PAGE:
The folly of holding the referendum is becoming more and more apparent, despite the rise in popularity of UKIP at the last general election, even in parts of the country that had long voted for the pro-EU Lib Dems. Some people are saying there should be no more referendums, ever. I disagree. They are useful for deciding constitutional questions such as whether the monarchy should be abolished or whether a part of the UK should have its own parliament, or independence. I am against using them to decide matters of policy, because the Swiss experience is that they are often an outlet for bigotry; the EU is not a constitutional question but a complex policy matter. The complexity of it is only now making itself known to many people; that leaving would have had negative economic consequences was never in doubt, but merely the prospect of our leaving has caused chaos. When the full implications of our leaving become known, there must be a second referendum as I believe most people’s votes would be different if they knew them, and if a viable alternative was on the table. It is up to Labour to provide that alternative as the Tories are saying “we’re all Brexiteers now”. Will they come up with one, or are they too busy sniping at each other?

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Brexit: A misguided vote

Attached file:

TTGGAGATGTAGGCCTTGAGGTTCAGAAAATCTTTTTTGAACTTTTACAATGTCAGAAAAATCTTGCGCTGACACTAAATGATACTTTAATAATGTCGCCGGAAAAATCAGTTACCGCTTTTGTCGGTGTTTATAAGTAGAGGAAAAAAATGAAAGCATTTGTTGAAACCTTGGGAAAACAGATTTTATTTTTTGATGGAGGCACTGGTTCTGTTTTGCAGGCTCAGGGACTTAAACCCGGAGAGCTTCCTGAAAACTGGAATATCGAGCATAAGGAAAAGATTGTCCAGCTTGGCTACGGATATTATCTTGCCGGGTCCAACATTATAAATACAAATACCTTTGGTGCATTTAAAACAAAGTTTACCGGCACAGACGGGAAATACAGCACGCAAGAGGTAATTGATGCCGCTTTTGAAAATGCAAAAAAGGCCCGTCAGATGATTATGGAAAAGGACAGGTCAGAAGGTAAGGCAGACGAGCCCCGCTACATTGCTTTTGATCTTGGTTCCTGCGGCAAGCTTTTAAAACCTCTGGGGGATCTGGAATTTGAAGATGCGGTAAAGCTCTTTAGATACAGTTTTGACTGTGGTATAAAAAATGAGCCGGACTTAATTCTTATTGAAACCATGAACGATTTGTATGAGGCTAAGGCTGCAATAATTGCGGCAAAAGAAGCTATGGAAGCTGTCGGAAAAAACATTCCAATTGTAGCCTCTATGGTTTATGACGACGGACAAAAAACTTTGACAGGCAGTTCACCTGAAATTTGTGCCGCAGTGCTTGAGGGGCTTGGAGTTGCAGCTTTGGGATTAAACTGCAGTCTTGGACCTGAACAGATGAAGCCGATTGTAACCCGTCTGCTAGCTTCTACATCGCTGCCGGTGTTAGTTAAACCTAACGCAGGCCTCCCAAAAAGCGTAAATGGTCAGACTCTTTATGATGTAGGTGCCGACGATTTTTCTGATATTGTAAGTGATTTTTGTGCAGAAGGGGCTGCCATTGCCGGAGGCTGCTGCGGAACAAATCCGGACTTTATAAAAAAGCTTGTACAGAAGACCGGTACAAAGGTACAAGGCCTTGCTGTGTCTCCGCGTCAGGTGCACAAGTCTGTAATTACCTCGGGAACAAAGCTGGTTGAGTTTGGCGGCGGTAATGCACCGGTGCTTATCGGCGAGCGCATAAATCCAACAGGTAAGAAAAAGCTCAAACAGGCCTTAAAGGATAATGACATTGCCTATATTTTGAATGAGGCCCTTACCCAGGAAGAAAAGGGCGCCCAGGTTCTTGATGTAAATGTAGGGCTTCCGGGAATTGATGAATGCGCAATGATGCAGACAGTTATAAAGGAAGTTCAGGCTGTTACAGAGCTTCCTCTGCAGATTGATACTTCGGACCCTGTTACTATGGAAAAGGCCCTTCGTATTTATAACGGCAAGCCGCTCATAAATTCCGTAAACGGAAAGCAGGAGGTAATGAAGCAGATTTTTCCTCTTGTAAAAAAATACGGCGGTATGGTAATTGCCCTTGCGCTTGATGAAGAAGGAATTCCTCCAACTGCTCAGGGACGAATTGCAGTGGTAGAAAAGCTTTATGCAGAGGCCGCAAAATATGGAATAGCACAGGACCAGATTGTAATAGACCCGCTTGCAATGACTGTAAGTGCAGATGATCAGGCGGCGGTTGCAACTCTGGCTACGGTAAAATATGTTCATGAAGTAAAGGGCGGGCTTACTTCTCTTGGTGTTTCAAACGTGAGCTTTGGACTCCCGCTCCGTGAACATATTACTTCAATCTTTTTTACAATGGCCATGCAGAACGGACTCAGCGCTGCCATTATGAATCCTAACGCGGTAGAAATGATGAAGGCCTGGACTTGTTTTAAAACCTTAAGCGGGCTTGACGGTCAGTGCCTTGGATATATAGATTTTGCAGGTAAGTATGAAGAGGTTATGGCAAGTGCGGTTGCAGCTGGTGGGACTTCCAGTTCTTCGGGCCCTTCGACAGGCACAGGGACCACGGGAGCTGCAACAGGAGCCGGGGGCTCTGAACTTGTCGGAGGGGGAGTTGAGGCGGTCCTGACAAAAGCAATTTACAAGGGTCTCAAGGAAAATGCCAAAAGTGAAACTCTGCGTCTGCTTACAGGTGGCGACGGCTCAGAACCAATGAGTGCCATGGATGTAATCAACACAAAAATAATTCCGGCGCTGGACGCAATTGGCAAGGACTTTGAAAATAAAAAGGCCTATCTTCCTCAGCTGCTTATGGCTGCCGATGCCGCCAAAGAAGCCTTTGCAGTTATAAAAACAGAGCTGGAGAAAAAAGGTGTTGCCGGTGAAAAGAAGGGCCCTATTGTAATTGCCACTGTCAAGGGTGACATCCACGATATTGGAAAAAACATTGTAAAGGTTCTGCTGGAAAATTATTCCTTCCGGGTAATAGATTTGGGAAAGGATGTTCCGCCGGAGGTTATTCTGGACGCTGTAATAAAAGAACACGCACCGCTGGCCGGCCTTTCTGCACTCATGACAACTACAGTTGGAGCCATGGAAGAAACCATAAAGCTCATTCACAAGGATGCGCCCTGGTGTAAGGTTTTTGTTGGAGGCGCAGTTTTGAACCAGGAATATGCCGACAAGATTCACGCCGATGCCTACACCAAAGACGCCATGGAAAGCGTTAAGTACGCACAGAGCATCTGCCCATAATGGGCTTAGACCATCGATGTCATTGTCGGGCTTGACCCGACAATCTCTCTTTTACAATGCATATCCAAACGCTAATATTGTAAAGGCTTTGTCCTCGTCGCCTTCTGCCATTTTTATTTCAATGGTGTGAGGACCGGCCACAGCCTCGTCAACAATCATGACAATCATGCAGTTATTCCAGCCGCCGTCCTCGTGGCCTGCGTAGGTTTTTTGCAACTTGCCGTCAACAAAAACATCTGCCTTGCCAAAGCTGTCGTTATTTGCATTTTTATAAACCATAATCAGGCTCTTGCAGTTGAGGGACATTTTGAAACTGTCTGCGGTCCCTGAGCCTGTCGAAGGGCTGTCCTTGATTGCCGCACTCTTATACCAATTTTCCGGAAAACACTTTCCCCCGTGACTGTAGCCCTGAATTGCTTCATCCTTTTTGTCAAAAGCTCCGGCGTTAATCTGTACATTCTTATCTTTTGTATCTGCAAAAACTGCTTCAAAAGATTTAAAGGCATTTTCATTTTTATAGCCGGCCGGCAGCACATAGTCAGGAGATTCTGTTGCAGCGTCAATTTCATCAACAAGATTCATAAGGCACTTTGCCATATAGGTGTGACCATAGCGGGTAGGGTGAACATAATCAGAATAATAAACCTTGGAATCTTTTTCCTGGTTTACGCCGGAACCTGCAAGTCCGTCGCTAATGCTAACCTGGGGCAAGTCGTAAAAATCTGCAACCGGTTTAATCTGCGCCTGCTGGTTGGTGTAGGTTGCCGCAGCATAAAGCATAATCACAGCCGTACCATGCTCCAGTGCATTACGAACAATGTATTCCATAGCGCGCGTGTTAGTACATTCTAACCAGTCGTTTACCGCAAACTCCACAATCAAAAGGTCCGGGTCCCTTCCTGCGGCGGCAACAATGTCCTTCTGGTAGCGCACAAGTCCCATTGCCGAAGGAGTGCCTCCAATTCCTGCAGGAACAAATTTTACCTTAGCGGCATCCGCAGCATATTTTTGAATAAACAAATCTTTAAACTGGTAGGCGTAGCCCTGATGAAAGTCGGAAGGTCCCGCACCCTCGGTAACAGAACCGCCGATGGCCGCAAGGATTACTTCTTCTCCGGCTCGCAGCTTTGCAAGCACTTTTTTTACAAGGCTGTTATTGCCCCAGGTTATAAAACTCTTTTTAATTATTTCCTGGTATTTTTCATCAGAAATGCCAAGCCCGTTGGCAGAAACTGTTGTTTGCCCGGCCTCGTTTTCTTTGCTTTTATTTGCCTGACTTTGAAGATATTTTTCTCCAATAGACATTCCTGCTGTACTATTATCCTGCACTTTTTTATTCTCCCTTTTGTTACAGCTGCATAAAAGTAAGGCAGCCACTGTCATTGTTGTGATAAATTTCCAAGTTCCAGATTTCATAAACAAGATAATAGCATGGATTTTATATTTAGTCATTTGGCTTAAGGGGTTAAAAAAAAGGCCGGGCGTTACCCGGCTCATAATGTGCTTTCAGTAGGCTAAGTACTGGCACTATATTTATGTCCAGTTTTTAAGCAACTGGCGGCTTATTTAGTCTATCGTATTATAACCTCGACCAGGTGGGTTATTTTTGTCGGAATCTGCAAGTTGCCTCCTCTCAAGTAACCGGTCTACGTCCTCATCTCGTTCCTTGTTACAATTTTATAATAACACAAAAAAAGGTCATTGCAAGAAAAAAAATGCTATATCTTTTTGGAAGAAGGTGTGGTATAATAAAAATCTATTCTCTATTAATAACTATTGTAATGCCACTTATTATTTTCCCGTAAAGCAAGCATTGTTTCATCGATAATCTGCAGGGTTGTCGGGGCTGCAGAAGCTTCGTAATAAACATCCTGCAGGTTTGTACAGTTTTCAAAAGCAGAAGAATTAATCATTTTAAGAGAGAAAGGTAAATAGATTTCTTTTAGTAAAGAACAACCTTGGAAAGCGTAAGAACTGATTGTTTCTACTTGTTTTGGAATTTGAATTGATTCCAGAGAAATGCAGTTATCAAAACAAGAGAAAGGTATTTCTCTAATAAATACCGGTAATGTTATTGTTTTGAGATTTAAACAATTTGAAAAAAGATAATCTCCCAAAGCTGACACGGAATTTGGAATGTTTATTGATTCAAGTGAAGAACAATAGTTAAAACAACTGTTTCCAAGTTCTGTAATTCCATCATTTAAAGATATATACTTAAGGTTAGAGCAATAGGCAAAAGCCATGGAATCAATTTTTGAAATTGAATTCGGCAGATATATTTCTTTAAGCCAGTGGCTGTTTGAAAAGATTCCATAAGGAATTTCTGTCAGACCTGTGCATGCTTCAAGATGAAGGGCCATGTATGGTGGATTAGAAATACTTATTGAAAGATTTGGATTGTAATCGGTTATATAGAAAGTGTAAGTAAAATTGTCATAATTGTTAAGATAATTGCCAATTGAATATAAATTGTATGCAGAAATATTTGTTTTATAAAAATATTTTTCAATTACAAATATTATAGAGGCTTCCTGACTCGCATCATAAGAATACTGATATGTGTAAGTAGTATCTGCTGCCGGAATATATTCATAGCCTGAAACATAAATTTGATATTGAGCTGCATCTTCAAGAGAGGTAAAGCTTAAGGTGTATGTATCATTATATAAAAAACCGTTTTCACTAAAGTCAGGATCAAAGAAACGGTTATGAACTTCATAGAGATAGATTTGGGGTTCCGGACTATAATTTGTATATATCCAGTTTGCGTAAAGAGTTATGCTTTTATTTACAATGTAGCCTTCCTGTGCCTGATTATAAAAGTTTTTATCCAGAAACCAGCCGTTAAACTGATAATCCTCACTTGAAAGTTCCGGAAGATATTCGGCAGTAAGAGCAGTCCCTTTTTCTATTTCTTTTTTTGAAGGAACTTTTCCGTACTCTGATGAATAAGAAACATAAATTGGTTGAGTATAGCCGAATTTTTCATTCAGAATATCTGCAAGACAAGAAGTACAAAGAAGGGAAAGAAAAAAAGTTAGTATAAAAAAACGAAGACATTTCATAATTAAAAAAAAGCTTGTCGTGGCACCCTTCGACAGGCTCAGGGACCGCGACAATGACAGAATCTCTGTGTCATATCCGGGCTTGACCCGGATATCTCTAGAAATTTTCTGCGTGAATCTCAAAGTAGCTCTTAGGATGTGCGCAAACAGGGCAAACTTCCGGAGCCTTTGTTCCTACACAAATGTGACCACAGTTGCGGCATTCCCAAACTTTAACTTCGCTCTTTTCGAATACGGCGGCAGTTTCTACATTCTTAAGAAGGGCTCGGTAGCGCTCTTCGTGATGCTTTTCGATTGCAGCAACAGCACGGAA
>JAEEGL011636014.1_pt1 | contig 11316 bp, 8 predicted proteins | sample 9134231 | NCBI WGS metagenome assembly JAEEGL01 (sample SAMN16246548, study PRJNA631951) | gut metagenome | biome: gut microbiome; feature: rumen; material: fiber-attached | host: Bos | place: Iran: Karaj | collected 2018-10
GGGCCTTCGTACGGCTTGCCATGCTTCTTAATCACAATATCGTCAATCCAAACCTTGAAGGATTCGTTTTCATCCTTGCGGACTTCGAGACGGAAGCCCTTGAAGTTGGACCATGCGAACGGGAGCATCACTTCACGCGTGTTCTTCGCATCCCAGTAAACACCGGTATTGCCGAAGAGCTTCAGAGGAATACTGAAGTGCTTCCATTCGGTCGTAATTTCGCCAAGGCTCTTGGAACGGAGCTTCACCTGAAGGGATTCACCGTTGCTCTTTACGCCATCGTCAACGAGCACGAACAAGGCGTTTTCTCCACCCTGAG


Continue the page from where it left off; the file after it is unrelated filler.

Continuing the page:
26 June, 2016 - 18:12

A map showing results of the referendum by local authority areaSo, on Friday morning we woke up to the news that Britain had voted narrowly (51.9%) in favour of leaving the European Union, with Scotland overwhelmingly against and Northern Ireland also mostly against, but with both England and Wales voting Out (53.4% and 52.5% respectively). The result was an immediate fall in the value of Sterling (which stands at 1.37 to the dollar right now), rumours that various banks were beginning the process of moving jobs out of London to elsewhere in Europe) and various reports of people claiming they had been lied to by the Leave campaign and regretted their vote. What is of more concern is an upsurge of racist incidents since Friday, with people of foreign appearance told it was time to go home now or physically attacked or threatened, and some demonstrations by far right fringe groups (so far small, and dwarfed by anti-fascist demonstrations). The Prime Minister has already announced his resignation in October and has delayed invoking Article 50, which is the procedure for a state’s withdrawal from the EU, until a new leader is in place; meanwhile, the Labour shadow cabinet is in meltdown, with widespread criticism of Corbyn’s leadership and open talk of a challenge to it; seven members of the Shadow Cabinet have resigned or been sacked already.